Last week NVIDIA announced it was finally making Android 8.0 (Oreo) available to the NVIDIA SHIELD Android TV. A welcomed move by device owners, as like with most Android updates, they are always highly sought-after. However, things are already starting to seem different with Oreo, and it seems far less people are as keen to get this update than might be expected. One of the reasons for this is that it's starting to look like Oreo is a bit of a problematic update. To recap, in spite of taking the time to make sure the Oreo update was ready for SHIELD owners, NVIDIA this week announced it was now halting the rollout due to some issues that have surfaced by the first batch of users. NVIDIA has not really provided any in-depth information on these issues and so it remains unclear what the issues are, how many issues there are, and how severe those issues are. Although, the very fact that NVIDIA has paused the update to fix the issues suggests that if nothing else, they are not completely trivial issues. Likewise, nor are they ones the company thinks are manageable while a patch rolls out with fixes. And this is interesting.
The first reason it is interesting is that NVIDIA specifically addressed this point when it first announced the update last week. Explaining that it had taken as long as it had to become available as NVIDIA wanted to "make sure the experience was snappy and enjoyable, with all the content you'd expect." The clear suggestion being NVIDIA has taken its time with this update and not rushed it out just to get it out. It was a thought-out and ready update. Knowing NVIDIA, this is likely to be true as this is a company that has offered very good levels of support for its Android TV products and certainly better support than any other third-party company who also makes products for the platform. So when NVIDIA says the update is now ready, for the most part, it probably is. Of course, bugs and issues will always occur with major updates like this, and so some are to be expected, but when they are prevalent or important enough for NVIDIA to pull the update in lieu of fixes, it's a statement in itself.
The second reason this is interesting is the Xiaomi Mi Box. It still remains unclear whether Oreo is actually available (on a large scale) or not for the Mi Box although recent reports do suggest that at least some people have now received the update. Either way, in spite of the limited number of confirmed Oreo users, there is already enough evidence to suggest there are issues with the Oreo update on the Mi Box. Plenty of users who say they have the update have also stated they have issues and ones that stretch across the user experience, suggesting the stability of the Oreo experience on the Mi Box might be hit or miss for most users. In fairness, this is unlikely to be that surprising as Android 7.0 (Nougat) on the Mi Box was a bit of a running punchline for the last year due to how many times it seemingly started and stopped rolling out to devices. Again, it is not even clear now whether Nougat is widely available, or whether Xiaomi has decided to skip N is favor of O. In either case, there is now history of Mi Box updates being not so good in terms of their stability and so it would stand to reason this is likely to continue with Oreo. While this in itself is a clear example of one of the key differences between the Xiaomi and NVIDIA rollout approaches, and although this is only two companies used for comparison, these two represent both extreme ends of the market and so far both seem to be experiencing Oreo-related issues. In NVIDIA's case, enough to stop the update in its tracks.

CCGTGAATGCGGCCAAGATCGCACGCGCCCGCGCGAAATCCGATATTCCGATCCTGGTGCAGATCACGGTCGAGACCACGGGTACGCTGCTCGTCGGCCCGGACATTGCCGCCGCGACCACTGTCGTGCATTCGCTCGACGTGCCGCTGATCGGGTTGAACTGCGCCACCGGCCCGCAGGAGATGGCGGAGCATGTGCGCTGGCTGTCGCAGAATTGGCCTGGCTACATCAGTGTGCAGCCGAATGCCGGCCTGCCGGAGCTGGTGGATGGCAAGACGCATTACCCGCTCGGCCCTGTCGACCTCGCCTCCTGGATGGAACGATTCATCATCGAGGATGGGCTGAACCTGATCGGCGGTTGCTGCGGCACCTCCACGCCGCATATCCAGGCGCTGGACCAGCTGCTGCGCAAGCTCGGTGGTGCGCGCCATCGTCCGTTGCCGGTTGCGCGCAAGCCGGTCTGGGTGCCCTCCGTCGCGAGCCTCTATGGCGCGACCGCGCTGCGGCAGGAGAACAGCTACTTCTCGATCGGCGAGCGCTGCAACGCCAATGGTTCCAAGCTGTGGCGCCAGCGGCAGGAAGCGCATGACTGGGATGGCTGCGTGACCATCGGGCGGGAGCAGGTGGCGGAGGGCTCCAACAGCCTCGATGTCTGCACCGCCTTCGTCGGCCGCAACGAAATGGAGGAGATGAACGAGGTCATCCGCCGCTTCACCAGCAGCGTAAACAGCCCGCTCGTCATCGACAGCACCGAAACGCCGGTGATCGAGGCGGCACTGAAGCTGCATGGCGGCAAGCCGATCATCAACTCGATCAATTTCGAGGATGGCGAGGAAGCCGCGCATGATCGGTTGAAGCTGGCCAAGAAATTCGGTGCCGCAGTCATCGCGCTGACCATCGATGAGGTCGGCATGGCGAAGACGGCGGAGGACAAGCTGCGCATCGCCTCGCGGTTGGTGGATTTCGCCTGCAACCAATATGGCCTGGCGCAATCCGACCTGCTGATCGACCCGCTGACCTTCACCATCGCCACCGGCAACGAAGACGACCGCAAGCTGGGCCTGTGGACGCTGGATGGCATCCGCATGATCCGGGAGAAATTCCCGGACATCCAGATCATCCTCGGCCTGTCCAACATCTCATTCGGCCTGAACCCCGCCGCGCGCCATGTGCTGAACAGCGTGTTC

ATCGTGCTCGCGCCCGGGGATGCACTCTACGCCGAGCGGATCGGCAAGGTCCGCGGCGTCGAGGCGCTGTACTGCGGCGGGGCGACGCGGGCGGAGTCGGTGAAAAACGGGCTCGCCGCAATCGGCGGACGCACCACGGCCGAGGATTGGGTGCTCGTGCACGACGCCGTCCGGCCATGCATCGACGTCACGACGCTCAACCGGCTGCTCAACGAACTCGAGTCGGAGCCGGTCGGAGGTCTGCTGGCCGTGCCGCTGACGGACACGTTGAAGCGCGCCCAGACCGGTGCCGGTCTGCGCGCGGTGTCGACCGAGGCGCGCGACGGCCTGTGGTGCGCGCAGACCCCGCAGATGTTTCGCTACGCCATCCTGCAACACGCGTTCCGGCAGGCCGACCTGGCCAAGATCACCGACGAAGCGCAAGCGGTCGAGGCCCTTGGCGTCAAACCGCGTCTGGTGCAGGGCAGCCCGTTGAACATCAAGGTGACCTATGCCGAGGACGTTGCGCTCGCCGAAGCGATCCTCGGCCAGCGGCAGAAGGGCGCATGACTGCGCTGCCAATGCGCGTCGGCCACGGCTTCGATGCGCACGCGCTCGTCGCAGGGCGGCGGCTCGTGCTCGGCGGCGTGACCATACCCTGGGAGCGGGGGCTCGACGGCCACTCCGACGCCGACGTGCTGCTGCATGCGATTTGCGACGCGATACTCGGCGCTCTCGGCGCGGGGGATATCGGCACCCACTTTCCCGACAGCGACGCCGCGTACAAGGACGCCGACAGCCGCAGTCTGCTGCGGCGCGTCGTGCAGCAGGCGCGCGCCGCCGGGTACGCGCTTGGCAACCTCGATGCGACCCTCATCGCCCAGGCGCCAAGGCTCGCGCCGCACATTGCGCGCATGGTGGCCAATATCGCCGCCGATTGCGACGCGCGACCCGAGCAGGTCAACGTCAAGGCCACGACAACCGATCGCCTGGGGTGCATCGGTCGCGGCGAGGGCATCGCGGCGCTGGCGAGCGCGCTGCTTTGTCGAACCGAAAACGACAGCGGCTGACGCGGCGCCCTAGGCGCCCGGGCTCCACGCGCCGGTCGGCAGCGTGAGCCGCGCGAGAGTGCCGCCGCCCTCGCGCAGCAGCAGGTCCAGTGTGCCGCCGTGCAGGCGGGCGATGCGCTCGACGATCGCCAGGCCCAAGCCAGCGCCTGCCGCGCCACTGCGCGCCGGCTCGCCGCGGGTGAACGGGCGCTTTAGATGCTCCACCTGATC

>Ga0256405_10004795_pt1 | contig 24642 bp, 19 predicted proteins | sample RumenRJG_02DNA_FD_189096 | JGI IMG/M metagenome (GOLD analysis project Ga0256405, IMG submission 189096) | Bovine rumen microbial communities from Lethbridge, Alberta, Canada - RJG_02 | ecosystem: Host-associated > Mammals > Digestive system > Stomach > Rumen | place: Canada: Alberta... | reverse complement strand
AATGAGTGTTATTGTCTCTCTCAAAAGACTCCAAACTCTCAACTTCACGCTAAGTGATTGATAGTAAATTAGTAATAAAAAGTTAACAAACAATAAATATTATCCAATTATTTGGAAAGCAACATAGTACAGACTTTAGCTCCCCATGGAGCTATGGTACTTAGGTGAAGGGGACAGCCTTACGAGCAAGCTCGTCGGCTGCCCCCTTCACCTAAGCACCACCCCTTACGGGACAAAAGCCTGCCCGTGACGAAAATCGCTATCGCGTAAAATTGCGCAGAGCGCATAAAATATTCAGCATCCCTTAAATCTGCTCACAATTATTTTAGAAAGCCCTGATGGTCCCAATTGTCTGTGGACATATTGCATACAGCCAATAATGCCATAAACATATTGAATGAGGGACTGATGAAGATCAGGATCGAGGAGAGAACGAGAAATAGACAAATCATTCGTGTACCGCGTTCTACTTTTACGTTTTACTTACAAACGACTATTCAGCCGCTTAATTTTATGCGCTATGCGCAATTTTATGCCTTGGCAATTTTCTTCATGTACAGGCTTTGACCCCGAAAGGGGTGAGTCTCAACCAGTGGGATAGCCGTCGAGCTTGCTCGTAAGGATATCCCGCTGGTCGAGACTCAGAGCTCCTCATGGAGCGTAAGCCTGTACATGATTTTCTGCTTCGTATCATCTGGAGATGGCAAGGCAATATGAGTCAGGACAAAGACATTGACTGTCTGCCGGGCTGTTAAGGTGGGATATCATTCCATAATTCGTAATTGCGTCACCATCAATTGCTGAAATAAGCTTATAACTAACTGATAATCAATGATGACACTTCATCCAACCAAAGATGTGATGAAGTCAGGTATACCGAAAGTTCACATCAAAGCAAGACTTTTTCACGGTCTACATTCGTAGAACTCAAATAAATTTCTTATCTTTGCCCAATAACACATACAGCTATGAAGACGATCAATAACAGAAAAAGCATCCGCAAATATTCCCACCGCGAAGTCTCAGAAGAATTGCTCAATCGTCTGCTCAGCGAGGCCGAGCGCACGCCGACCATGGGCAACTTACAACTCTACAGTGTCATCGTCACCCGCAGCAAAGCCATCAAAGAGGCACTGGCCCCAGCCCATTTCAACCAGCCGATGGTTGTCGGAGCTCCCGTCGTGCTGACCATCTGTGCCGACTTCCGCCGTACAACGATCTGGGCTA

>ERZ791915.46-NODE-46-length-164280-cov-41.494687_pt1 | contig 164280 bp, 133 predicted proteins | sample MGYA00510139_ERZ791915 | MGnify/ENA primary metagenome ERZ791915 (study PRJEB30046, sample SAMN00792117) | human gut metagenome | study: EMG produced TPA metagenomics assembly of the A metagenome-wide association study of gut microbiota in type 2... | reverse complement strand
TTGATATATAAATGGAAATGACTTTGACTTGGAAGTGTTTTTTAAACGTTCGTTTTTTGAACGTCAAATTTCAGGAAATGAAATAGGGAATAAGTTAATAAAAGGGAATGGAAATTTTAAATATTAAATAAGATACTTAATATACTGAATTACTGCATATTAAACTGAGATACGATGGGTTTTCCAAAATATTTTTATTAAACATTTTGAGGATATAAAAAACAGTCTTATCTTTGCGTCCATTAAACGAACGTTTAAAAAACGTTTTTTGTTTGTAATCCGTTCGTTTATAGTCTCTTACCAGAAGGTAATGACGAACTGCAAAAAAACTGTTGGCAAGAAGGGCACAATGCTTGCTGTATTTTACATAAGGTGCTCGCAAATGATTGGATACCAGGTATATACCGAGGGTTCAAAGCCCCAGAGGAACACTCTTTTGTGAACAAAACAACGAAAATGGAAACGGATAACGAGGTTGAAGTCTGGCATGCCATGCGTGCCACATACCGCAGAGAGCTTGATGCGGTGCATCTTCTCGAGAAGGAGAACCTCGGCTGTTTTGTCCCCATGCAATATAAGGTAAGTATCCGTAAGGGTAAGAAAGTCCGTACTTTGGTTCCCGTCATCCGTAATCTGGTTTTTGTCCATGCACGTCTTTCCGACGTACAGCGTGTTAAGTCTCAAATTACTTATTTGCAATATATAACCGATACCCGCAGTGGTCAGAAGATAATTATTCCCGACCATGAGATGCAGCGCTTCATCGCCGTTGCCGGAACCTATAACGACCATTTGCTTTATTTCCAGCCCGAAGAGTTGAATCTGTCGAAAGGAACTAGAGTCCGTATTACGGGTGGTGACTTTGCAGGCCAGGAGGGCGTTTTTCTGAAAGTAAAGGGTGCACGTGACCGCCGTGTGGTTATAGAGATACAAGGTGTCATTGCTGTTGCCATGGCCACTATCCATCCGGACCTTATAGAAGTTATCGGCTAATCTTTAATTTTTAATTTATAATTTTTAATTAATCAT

So if there is actually an issue, what is the issue with Oreo? Well, that remains to be seen although it cannot be overlooked that Oreo is a dramatic update in the sense that it not only visually looks different, but significantly changes how users interact with the platform. As it's now all about content and less about apps and this has had knock-on effects throughout the system with changes needed from the interface, through the settings, and even at the individual app level. Meaning there are many cogs in this new system and ones that all need to work in harmony to ensure a consistent and fluid user experience. In other words, maybe the issue is just Oreo. What makes it all the worse is that this does not bode well for the rest of the Android TV family as although it is doubtful a number of Android TV devices will ever see an update to Oreo, seeing the two main boxes encountering numerous issues already will not be something that is overlooked by other companies when they are deciding whether or not to update their devices to Oreo. It's already clear an Oreo update requires more investment and development by device makers (compared to other updates) and the thought of having to deal with too many issues after the fact might be enough persuasion to keep those devices running on Nougat and Marshmallow, for now.